1. “Food Is…”
A documentary project which aims to engage people on the subject of avoidable food waste – the issue, the consequences and the solutions.
2. How long have you been in business/running your project?
The project started in September 2013, when I documented activities of an organisation called FoodCycle in London. From there I explored other initiatives, and then started visiting farms across the UK with the Gleaning Network, to explore farm-level food waste.
3. Why did you decide to start the company/project?
I’ve been involved in grassroots activism around environmental and social justice issues in some capacity for many years. When I lived in Amsterdam in the late 90s/early 00s, I also used to gather food to live off that would otherwise go to waste at a local market. So I’ve been conscious of the issue and the impact of waste, including food waste, for some time.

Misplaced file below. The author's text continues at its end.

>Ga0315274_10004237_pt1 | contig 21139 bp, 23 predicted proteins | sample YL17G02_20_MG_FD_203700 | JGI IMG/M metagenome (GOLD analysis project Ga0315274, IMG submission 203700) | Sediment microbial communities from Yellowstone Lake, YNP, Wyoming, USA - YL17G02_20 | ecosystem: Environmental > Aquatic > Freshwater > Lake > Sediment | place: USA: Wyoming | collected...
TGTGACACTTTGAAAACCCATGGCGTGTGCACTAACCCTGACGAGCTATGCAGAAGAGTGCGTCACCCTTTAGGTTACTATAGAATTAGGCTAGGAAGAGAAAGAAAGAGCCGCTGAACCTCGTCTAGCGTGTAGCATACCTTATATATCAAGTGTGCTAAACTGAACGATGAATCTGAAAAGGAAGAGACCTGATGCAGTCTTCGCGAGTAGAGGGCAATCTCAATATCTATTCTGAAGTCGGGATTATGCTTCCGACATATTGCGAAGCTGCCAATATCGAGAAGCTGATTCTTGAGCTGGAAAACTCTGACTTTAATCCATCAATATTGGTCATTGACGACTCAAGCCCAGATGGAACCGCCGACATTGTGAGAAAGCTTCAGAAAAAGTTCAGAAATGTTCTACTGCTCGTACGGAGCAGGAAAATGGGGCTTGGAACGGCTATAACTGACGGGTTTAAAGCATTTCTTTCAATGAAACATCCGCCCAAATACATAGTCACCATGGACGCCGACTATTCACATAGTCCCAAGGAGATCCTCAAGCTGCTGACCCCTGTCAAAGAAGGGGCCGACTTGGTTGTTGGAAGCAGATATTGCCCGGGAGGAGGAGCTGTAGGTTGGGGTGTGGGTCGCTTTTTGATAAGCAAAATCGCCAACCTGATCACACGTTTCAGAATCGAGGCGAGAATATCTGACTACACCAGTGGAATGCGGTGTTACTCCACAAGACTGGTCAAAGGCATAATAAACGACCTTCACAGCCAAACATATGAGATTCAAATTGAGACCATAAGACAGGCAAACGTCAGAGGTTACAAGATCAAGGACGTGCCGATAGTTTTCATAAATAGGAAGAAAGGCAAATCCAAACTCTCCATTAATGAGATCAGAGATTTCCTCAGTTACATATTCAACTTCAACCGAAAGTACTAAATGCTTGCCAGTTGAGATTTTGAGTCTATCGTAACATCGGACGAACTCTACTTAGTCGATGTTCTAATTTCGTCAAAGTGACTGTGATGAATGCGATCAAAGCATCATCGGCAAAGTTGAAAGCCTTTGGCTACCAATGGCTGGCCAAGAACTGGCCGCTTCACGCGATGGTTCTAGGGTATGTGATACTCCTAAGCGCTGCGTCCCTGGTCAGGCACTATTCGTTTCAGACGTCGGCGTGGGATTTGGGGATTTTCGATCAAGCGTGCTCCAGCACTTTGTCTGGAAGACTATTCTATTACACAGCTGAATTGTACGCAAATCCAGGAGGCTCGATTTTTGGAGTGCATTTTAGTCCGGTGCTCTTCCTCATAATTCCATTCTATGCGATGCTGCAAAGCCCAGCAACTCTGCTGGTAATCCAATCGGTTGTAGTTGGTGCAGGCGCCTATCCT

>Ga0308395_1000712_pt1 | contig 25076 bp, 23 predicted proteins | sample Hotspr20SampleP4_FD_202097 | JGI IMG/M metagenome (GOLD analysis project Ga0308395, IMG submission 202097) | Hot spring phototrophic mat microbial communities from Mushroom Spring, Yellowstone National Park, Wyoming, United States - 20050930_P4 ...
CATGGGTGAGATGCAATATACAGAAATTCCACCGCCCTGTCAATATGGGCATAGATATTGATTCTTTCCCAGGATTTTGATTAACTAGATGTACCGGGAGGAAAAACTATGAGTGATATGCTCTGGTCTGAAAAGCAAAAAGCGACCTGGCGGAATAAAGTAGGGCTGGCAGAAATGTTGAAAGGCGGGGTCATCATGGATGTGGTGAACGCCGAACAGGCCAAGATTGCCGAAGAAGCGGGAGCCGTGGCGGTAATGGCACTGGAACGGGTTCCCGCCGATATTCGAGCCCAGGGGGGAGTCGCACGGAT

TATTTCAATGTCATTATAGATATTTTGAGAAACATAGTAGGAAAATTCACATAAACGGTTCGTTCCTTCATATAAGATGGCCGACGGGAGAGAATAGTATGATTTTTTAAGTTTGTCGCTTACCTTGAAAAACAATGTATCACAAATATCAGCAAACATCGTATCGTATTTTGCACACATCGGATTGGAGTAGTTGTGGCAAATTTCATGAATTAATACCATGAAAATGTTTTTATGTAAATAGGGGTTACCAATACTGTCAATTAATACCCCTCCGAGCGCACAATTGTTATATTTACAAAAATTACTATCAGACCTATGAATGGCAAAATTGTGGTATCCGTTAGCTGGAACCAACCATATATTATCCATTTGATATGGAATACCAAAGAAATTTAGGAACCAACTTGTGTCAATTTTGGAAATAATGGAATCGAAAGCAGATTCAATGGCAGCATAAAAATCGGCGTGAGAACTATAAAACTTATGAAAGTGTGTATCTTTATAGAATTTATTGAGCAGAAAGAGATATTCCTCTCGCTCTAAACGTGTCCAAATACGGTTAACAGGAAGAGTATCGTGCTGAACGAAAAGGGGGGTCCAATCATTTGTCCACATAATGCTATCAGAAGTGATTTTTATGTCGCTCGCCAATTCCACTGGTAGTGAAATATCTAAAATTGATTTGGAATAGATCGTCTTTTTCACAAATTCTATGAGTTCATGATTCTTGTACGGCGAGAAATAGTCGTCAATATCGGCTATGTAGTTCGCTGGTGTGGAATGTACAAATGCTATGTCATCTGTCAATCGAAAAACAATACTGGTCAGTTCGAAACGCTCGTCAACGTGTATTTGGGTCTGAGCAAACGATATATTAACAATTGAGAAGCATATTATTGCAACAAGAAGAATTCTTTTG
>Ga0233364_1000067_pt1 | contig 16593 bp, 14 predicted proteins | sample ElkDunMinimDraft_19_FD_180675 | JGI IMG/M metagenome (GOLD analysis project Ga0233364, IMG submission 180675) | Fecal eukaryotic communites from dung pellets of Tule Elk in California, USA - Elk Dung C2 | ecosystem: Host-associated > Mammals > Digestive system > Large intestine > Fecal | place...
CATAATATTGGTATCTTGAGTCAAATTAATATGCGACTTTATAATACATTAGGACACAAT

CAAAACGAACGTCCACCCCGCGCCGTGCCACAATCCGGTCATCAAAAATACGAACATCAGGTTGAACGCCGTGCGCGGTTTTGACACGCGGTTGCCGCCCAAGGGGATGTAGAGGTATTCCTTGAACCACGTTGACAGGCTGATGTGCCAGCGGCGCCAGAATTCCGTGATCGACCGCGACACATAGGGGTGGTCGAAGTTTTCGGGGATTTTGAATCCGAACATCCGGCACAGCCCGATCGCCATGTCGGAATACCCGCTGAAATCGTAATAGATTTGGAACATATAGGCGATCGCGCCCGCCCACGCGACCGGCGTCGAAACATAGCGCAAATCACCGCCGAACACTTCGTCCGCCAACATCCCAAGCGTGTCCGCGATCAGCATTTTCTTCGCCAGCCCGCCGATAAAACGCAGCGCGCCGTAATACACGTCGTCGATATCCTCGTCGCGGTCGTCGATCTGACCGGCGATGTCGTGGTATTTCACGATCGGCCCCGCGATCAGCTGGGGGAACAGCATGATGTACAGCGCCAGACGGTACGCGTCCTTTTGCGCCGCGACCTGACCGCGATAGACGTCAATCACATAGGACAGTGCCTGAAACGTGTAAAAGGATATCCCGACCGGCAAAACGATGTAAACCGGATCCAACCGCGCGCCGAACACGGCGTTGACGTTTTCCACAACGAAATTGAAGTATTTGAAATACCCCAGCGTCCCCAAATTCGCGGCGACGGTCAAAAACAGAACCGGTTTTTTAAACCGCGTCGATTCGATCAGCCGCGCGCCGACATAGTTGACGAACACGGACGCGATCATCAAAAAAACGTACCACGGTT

I’m also curious about everything, and the nature of the issue of food waste appealed to me on many levels, for if we impact positively on food waste we impact positively on so many of the issues of our time – soil degradation, climate change, the power and impact of the biotechs, food security, water security, deforestation and more.
When I started the project there was very little media attention, and I wanted to do what I could to raise awareness about the issue, and to provide exposure to those people and organizations who proactively do something to reduce the amount of edible food waste.
4. What has been your biggest achievement so far?